restricted access The Frederick J. Streng Book Award: An Interview with Paul Ingram and Sallie King
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The Frederick J. Streng Book Award:
An Interview with Paul Ingram and Sallie King

Sallie King and Paul Ingram have been named winners of the 2003 Frederick J. Streng Book Award for their edited collection The Sound of Liberating Truth: Buddhist-Christian Dialogues in Honor of Frederick J. Streng (Curzon, 1999). Sallie King is professor of philosophy and religion at James Madison University in Harrisonburg,Virginia. Paul Ingram is professor of religion at Pacific Lutheran University in Tacoma,Washington. Both are past presidents of the Society for Buddhist-Christian Studies. There is some irony that they have won this award named after Fred Streng, one of the founders of the Society for Buddhist-Christian Studies, for a volume that is a essentially a festschrift honoring the work of Fred Streng. Following is an edited interview with both of the winners.

Buddhist-Christian Studies: What made each of you want to put together this collection of essays?

Paul Ingram: Before I met Fred at the first "East-West Religions in Encounter" meeting organized by David Chappell in 1980 in Hawai'i, I was well acquainted with his work in history of religions. Fred by this time was recognized as one of the most important scholars in the field, and I deeply admired his work, particularly his book on Nagarjuna. As it turns out, he had read some of my work on Pure Land Buddhism and was as interested in meeting me as I was in meeting him. We became friends and colleagues. Because of our mutual interest in interreligious dialogue in general and in Buddhism in particular, he suggested that we should co-edit a volume of selected papers from the 1980 conference. This volume, Buddhist-Christian Dialogue: Mutual Renewal and Transformation, was subsequentlypublishedby the Universityof Hawai'i Press in 1986 and is still in print.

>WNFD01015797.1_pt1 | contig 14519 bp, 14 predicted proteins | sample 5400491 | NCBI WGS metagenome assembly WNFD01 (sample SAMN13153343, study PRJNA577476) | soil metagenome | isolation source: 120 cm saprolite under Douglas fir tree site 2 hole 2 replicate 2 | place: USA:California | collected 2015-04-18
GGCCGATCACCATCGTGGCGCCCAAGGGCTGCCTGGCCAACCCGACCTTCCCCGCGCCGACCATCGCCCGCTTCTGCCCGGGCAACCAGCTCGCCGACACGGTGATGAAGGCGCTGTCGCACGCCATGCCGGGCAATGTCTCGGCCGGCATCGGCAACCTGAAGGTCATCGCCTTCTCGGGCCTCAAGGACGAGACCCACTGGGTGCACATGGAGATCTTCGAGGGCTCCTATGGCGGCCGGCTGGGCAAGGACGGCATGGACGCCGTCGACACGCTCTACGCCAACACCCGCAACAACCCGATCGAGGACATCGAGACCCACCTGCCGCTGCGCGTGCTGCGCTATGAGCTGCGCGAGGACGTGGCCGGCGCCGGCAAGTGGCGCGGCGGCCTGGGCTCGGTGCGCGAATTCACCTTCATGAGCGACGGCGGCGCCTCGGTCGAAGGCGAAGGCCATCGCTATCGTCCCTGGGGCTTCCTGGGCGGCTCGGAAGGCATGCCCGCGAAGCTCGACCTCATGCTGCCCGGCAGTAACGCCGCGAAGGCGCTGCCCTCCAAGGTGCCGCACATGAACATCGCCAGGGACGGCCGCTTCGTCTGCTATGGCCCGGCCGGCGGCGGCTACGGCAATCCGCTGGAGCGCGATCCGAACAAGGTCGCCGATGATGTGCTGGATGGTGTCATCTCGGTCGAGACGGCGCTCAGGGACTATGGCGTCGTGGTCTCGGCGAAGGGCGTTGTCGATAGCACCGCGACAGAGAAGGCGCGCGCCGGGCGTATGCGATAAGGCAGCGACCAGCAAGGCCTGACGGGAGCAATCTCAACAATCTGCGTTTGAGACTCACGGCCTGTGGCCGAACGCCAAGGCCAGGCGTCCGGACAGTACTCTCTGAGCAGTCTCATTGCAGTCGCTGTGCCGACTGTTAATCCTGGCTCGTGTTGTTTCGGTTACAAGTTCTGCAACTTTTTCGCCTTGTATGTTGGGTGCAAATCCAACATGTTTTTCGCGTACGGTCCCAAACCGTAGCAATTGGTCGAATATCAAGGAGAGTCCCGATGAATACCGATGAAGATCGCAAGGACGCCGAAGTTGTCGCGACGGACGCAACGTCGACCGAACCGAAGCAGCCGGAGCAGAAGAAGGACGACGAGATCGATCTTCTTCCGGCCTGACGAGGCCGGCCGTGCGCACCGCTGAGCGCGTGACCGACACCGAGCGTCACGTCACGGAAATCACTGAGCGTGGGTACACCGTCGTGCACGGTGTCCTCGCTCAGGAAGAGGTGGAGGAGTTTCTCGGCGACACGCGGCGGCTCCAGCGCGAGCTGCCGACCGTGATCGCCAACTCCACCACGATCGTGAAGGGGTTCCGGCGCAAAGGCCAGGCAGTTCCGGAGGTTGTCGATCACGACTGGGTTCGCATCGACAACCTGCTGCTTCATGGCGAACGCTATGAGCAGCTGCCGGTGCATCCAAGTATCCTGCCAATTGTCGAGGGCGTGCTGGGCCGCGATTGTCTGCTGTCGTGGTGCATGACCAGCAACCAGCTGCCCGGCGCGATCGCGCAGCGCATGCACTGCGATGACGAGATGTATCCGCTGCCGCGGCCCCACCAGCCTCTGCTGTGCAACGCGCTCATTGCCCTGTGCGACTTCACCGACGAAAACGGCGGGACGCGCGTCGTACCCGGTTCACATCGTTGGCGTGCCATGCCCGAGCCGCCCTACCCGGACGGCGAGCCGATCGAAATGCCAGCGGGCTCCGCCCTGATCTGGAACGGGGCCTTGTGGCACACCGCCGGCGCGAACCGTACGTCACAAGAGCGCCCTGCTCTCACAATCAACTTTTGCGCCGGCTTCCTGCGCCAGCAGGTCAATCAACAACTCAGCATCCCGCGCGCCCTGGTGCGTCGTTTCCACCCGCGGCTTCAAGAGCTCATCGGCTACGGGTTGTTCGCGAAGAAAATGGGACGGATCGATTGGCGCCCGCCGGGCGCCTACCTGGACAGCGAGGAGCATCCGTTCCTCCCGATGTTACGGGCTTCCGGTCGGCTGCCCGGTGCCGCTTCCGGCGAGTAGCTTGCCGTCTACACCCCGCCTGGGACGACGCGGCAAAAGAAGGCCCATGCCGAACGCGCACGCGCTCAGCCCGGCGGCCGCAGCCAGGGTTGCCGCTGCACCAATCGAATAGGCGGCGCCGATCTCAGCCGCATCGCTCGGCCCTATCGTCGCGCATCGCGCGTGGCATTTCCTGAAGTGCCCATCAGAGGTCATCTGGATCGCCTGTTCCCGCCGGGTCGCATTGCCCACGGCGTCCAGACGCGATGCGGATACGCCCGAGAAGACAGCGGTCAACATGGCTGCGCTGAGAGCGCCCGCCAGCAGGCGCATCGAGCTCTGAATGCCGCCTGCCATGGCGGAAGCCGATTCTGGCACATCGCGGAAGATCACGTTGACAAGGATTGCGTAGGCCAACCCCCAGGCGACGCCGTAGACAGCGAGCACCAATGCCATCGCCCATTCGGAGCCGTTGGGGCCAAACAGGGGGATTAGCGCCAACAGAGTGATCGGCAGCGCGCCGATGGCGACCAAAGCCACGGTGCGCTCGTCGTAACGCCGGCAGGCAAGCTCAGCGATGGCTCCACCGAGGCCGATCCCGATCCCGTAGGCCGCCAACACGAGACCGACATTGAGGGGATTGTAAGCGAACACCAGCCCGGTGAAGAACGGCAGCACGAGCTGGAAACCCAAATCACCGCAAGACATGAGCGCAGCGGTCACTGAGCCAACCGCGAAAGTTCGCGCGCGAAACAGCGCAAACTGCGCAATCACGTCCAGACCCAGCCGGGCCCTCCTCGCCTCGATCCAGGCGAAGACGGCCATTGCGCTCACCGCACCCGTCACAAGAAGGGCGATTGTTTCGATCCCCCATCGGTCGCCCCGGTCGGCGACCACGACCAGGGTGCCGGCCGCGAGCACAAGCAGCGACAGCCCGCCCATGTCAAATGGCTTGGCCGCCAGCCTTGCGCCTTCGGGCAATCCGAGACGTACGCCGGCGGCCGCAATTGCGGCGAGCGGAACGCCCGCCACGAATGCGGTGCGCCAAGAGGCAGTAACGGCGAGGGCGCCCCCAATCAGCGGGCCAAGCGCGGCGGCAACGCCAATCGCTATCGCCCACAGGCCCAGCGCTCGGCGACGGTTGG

Sallie King: I had long admired Fred's book on Nagarjuna, which uniquely and powerfullyopenedup the religiousmeaningof Nagarjuna'swork.I later metFred through the Society for Buddhist-Christian Studies and discovered that this admirable scholar was also a most admirable human being. We had lengthy, in-depth conversations when our paths crossed at various conferences. After Fred died, David Chappell, who had become the president of the Society for Buddhist-Christian Studies, suggested to Paul and me that we edit a volume of this kind in honor of Fred. Neither Paul nor I hesitated. For my part, I felt such a loss when Fred died that I was very happy [End Page 313] and honored to have this opportunity to make a gesture of respect and gratitude toFred.

Besides his obvious scholarly achievements, what were Fred Streng's other gifts?

PI: Fred was always generous in his support of colleagues. Many of us in the Society for Buddhist-Christian Studies are where we are professionally because of Fred's celebration of our work in all its diversity. He was one of the founding members of the Society, and he worked long and hard to make it a place for not only scholarly Buddhist-Christian encounter, but also a venue for nonspecialists to engage in Buddhist-Christian dialogue. All of us have been creatively transformed by Fred's work. After Fred's death in 1993, David Chappell invited Sallie and me to co-edit a volume of essays to honor Fred's memory and celebrate his work. We did so gladly and without reservation.

SK: Fred was a very balanced person who had seriously engaged with all the important areas of human life. He was profoundly spiritual, seriously concerned about social issues, unfailingly kind and generous to others. Though he was at the top of his field, he remained straightforward and natural and always met even far-junior scholars as equals; he could not have been more encouraging and supportive. His spirituality, his scholarship, his engagement with social issues and his caring for others were all interdependent, mutually constructive of who he was and of his various projects.

Were assignments for the book difficult to make?

PI: The most difficult problem was selecting who to invite. Sallie and I identified five themes in Fred's scholarship, and we needed...